If You Use the Bathroom This Often Every Day, See a Doctor
Too many bathroom breaks could indicate a serious medical condition.
No matter where you are, your body gives you a signal when it's time to go to the bathroom. Usually, that urge happens with enough time to make it to the toilet, but that's not always the case for some. According to John Hopkins Medicine, the accidental loss of urine or urinary incontinence affects nearly 25 million adults, most commonly women over 50. Along with accidents, urinary incontinence is defined as a loss of bladder control, which is also associated with going to the bathroom too frequently. In fact, doctors and researchers say that having multiple and somewhat sudden urges to urinate could be a cause for concern. Read on to learn how many bathroom trips a day should send you to the doctor.
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If you're urinating more than eight times in 24 hours, it could be a sign of an overactive bladder.
Similar to urinary incontinence, overactive bladder (OAB) is another form of being unable to control your bladder. More specifically, it causes a frequent and sudden urge to urinate throughout the day, as noted by the Mayo Clinic. If you're someone who stays extra hydrated, you may be used to frequent toilet trips, but Mayo Clinic experts note that going to that bathroom too often can be an overlooked symptom. That's why it might be best to talk to your doctor about OAB if you're going eight or more times in 24 hours.
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Women experience OAB more often than men.
Along with urinating frequently, an overactive bladder can be associated with many other symptoms. This includes waking up more than two times a night to urinate, an involuntary loss of urine, and difficulty controlling your urge to urinate, per the Mayo Clinic.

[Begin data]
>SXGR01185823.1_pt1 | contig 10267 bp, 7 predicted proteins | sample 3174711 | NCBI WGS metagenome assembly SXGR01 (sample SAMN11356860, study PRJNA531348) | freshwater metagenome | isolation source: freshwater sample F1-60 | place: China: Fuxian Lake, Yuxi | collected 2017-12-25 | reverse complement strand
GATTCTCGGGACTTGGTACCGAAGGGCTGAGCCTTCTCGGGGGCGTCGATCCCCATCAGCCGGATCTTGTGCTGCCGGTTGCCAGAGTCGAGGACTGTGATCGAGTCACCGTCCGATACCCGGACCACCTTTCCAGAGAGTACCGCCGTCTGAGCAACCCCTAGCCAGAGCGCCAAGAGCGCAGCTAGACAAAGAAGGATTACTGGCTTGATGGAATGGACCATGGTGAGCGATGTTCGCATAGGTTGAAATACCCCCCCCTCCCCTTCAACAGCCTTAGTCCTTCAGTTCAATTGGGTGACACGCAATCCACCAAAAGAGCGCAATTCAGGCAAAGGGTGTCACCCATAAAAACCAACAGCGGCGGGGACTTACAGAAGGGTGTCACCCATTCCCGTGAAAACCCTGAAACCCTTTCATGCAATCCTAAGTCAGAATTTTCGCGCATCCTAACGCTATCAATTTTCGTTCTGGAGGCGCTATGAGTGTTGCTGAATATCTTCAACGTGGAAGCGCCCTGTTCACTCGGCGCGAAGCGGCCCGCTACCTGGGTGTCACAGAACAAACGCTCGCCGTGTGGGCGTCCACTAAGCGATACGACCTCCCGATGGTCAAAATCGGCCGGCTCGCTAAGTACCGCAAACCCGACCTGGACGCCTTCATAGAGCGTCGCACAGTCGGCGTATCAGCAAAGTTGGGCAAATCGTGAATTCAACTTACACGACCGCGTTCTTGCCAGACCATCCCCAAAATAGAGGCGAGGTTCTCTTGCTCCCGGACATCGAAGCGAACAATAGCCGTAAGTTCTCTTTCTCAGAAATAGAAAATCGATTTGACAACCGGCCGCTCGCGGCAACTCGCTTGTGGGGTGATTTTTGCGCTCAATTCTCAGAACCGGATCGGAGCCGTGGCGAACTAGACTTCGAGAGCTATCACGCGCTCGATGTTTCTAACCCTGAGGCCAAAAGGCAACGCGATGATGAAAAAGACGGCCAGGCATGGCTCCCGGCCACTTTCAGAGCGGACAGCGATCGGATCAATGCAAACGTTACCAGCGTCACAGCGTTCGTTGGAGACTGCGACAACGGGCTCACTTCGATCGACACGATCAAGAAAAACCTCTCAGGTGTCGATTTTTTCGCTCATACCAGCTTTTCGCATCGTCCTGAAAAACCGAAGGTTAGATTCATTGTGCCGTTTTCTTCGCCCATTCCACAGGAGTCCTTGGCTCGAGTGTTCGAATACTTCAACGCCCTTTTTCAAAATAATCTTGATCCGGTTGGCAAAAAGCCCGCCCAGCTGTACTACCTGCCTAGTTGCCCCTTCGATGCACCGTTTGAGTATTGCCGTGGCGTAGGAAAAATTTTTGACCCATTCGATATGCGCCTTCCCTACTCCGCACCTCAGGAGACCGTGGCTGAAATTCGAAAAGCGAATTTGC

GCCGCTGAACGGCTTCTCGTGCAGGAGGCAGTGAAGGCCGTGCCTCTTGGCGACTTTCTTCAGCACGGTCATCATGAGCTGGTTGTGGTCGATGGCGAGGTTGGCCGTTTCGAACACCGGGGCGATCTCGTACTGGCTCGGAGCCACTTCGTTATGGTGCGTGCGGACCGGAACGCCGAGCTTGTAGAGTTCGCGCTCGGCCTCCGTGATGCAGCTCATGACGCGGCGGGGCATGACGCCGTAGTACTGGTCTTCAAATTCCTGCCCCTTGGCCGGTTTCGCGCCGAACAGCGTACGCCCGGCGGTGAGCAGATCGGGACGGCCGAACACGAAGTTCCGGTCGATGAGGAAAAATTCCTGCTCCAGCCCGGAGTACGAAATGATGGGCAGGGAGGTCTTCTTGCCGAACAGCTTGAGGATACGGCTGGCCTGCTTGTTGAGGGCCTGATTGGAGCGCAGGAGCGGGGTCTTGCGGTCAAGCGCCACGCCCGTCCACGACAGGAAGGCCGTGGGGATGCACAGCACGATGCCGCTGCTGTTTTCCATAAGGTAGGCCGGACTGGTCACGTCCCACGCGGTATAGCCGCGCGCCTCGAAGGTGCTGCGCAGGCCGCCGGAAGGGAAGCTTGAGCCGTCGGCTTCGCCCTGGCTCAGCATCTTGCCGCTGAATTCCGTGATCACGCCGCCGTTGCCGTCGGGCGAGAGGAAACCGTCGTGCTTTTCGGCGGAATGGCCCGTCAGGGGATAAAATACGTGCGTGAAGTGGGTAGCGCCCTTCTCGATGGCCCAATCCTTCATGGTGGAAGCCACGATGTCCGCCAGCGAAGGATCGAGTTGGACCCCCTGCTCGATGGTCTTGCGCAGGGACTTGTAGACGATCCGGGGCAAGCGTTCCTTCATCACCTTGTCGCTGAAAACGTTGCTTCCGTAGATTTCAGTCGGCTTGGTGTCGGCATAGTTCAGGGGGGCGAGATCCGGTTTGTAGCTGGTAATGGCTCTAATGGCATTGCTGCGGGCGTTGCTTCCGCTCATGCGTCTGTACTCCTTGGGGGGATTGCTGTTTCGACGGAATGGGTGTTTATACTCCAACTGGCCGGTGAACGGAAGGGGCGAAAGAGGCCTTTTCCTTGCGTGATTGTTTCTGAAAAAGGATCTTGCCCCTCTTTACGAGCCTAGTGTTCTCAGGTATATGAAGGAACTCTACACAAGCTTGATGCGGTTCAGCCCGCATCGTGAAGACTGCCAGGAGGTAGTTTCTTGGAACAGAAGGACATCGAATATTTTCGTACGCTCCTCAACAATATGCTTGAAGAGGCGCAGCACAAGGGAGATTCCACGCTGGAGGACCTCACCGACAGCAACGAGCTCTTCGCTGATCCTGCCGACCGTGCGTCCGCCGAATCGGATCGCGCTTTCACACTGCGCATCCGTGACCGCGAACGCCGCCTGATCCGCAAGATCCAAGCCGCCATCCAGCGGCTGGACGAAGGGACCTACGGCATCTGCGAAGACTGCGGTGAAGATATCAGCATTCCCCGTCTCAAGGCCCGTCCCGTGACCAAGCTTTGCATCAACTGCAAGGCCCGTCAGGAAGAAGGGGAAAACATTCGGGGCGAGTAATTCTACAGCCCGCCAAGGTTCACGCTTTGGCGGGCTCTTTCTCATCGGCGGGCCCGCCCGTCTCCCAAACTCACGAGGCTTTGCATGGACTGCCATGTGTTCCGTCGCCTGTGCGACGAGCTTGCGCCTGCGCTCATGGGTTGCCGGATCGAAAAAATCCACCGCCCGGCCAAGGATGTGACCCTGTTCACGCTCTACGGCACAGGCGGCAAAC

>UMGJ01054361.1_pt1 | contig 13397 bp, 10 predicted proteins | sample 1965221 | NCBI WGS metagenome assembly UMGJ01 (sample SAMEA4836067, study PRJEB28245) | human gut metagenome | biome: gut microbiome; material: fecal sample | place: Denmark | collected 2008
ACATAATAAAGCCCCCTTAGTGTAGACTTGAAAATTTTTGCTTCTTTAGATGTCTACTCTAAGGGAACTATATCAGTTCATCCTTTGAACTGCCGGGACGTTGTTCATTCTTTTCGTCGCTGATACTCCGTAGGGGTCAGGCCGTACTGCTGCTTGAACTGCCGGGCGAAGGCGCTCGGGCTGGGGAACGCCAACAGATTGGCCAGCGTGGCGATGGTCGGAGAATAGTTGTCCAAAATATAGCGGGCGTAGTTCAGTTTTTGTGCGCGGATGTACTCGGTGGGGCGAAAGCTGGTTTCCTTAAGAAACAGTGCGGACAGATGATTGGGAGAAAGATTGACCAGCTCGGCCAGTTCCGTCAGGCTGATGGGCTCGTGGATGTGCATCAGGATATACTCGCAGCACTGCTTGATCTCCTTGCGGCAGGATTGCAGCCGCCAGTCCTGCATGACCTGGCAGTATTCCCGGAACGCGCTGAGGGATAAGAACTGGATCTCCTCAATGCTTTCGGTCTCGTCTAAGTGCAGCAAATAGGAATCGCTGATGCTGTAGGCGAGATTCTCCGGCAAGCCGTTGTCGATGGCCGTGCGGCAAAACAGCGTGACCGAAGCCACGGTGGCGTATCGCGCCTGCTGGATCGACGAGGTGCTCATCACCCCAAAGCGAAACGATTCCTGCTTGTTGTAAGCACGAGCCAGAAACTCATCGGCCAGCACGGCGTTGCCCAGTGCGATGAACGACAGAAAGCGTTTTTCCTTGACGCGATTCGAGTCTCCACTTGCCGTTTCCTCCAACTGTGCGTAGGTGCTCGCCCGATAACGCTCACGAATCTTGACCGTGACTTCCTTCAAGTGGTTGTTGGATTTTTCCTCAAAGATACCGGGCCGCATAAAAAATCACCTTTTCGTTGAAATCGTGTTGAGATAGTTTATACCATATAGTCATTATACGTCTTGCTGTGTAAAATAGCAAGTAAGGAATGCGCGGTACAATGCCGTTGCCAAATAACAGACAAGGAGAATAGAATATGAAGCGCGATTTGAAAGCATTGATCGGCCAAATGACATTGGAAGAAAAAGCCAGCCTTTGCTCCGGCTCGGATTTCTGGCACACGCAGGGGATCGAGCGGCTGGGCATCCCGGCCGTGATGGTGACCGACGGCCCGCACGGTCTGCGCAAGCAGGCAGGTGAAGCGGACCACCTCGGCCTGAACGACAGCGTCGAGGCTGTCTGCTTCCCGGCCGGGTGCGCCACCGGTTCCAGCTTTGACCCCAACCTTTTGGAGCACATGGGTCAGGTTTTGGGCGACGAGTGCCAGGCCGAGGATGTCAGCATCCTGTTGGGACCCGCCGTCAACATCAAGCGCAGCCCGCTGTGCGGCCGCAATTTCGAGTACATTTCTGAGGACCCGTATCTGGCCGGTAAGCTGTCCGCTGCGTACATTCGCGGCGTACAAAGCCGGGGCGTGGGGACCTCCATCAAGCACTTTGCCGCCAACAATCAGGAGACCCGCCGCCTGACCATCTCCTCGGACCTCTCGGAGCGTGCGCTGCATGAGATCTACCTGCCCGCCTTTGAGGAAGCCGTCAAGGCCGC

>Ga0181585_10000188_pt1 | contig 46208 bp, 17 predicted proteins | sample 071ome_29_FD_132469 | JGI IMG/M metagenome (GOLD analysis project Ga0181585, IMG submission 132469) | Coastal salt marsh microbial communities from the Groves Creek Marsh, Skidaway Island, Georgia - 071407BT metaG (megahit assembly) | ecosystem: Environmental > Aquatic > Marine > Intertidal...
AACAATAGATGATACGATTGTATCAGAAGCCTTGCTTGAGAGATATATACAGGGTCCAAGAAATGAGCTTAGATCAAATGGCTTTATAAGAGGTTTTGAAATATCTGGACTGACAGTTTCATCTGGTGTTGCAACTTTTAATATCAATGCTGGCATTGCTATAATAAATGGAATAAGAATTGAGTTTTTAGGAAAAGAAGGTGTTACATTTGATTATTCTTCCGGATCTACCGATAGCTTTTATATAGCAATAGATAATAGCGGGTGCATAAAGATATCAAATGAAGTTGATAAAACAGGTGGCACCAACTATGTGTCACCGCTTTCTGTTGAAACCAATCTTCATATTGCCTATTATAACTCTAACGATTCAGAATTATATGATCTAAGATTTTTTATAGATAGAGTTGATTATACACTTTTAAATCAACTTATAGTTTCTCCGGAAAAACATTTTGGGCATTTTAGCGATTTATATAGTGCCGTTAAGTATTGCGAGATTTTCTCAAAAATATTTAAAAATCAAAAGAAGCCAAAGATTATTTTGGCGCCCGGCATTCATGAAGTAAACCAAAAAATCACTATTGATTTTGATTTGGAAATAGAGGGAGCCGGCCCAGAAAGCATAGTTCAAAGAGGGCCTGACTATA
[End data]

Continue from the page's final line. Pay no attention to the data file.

OAB is a fairly common condition. According to the American Urological Association, over 33 million Americans have OAB. And while it can affect anyone, studies show that it's much more common in women than men. In a 2012 survey published in Neurourology and Urodynamics, researchers found that the overall prevalence of OAB was 30 percent in women and only 16.4 percent in men.
Some patients have opted out of physical activities because of their OAB.
OAB can have a big impact on your daily habits, including how you behave and feel in social situations. "If you have an overactive bladder and you're running to the bathroom every half hour or you have to wear thick pads and you're worried that you're still going to overflow, that really affects your day-to-day life," Emily Slipnick, MD, a urologist at the Cleveland Clinic, told Everyday Health.
Patients have reported that they feel limited to certain activities. In a 2007 survey published in Current Medical Research and Opinion, 38 percent of women with OAB said they did fewer physical activities because of their medical condition.
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There are many treatment options for OAB available.
Per the Mayo Clinic, before diagnosing you with an overactive bladder, your doctor will make sure you don't have blood in your urine, along with examining your medical history and doing a physical exam. "Your doctor may order tests to assess how well your bladder is functioning and its ability to empty steadily and completely," the site explains. These tests consist of measuring bladder pressure, urine flow rate, and how much urine is left in the bladder after emptying it.
If you do have OAB, there are many treatment options available, depending on the person. Some can be as simple as behavioral interventions, which include pelvic floor muscle exercises and scheduling your trips to the bathroom. There are also medications to help relax the bladder, and procedures (such as injections) to treat severe urge incontinence.
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